In 1898 she helped establish the Central Hindu College, and in 1922 she helped establish the Hyderabad (Sind) National Collegiate Board in Mumbai, India. In 1902, she established the first overseas Lodge of the International Order of Co-Freemasonry, Le Droit Humain. Over the next few years, she established lodges in many parts of the British Empire. In 1907 she became president of the Theosophical Society, whose international headquarters were, by then, located in Adyar, Madras, (Chennai).

Annie Besant also became involved in politics in India, joining the Indian National Congress. When World War I broke out in 1914, she helped launch the Home Rule League to campaign for democracy in India, and dominion status within the British Empire. This led to her election as president of the India National Congress, in late 1917. In the late 1920s, Besant traveled to the United States with her protégé and adopted son Jiddu Krishnamurti, who she claimed was the new Messiah and incarnation of Buddha. Krishnamurti rejected these claims in 1929.[1] After the war, she continued to campaign for Indian independence and for the causes of theosophy, until her death in 1933.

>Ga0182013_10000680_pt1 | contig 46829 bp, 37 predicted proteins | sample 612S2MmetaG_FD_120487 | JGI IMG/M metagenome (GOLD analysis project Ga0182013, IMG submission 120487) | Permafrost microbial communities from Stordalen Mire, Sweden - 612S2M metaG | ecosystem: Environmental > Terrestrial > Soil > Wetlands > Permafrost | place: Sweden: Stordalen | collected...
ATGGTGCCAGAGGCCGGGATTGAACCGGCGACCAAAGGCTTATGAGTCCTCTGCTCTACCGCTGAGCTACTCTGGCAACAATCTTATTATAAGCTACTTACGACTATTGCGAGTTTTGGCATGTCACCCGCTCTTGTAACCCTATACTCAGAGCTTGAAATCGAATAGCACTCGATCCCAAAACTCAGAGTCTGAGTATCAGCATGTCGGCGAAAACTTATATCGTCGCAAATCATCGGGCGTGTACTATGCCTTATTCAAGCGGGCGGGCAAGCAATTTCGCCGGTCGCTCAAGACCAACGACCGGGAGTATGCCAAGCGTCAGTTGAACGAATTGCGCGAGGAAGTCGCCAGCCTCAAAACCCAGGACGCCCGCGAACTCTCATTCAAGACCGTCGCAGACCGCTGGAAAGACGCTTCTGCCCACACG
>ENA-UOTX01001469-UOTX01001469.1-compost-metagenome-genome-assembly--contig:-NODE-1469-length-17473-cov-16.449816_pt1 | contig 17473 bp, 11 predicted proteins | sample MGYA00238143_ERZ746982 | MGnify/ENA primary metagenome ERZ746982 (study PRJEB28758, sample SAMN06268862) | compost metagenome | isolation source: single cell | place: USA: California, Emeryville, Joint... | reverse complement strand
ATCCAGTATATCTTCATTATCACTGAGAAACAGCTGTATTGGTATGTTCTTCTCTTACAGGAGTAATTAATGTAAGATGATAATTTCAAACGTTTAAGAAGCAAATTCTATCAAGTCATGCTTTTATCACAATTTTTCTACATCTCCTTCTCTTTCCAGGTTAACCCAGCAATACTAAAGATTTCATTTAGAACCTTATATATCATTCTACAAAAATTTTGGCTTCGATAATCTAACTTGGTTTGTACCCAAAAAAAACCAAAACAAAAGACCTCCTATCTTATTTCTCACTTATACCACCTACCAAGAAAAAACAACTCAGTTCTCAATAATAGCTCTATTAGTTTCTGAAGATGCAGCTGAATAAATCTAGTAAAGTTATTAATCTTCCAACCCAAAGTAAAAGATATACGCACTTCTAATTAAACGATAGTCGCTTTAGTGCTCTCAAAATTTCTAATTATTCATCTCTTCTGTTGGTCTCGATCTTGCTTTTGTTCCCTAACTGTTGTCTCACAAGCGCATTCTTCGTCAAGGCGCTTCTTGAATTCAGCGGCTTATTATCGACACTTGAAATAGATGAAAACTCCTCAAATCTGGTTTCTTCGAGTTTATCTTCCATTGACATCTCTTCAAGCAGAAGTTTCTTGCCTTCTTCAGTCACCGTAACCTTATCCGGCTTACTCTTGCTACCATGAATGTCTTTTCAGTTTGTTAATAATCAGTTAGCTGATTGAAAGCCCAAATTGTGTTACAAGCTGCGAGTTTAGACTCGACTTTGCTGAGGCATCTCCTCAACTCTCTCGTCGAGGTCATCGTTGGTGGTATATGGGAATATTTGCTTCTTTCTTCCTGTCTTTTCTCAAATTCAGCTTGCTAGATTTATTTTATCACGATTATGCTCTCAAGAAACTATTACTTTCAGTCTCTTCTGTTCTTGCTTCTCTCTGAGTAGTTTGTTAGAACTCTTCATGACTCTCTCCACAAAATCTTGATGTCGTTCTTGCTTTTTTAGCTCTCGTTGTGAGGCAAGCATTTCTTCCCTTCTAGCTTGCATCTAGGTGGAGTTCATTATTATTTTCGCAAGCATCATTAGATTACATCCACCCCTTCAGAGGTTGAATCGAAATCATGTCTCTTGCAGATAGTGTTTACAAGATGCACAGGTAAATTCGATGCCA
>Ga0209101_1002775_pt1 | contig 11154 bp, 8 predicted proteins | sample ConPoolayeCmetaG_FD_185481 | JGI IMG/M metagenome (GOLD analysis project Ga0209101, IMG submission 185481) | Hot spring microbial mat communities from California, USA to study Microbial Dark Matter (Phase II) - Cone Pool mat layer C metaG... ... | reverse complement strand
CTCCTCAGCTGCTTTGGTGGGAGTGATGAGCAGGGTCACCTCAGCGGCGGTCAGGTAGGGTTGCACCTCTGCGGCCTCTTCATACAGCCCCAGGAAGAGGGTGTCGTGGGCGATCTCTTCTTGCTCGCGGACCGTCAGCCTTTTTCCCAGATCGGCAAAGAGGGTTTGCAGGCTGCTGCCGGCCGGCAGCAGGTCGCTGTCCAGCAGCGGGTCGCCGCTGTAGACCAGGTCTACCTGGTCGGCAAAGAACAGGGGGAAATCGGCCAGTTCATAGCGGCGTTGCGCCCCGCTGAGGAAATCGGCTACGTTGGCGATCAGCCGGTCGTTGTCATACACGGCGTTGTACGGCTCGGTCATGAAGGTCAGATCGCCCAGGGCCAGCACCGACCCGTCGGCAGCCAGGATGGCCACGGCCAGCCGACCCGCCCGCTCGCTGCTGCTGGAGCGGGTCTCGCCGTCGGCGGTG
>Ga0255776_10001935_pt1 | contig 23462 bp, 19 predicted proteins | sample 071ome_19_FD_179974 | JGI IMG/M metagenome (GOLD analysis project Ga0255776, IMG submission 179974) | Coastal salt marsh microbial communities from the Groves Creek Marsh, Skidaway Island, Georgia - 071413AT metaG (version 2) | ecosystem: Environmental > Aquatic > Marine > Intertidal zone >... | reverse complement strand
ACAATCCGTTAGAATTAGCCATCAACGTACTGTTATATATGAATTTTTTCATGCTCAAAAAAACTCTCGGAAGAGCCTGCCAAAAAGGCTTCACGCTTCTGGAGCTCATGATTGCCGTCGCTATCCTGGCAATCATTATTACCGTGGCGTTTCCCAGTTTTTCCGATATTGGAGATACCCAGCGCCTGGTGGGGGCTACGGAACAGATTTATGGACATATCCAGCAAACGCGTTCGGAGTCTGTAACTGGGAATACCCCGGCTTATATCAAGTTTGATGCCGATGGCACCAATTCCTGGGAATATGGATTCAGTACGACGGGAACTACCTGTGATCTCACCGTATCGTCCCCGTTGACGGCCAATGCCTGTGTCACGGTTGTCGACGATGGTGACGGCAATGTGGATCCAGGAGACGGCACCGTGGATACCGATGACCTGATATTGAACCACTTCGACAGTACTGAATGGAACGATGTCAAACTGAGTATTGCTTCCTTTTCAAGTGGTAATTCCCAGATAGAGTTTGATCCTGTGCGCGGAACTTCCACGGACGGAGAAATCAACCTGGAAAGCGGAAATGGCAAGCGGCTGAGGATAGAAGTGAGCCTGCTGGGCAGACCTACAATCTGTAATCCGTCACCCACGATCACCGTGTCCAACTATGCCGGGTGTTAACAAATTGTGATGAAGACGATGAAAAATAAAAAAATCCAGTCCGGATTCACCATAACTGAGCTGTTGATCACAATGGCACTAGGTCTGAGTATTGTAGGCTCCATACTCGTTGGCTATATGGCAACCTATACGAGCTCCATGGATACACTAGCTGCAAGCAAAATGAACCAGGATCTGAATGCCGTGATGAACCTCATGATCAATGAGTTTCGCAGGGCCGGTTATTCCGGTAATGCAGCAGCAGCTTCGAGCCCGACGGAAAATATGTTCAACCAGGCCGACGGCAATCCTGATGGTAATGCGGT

Childhood, Family and Educational Life

Annie Besant, the daughter of William Wood and Emily Morris, was born as Annie Wood on October 1, 1847, in Clapham, London in a middle-class family of Irish descent. Annie’s father, a doctor, died when she was only five years old. Following the death of her father, young Annie was kept under the care of her mother’s friend Ellen Marryat due to the family’s lack of financial means. Under the guardianship of Marryat, Annie secured good education. Annie was given a strong sense of duty to society and an equally strong sense of what independent women could achieve. As a young woman, she was also able to travel widely in Europe. There she acquired a taste for Roman Catholic color and ceremony that never left her.

She was getting a part-time study at the Birkbeck Literary and Scientific Institution. She always fought for the reasons which she thought right.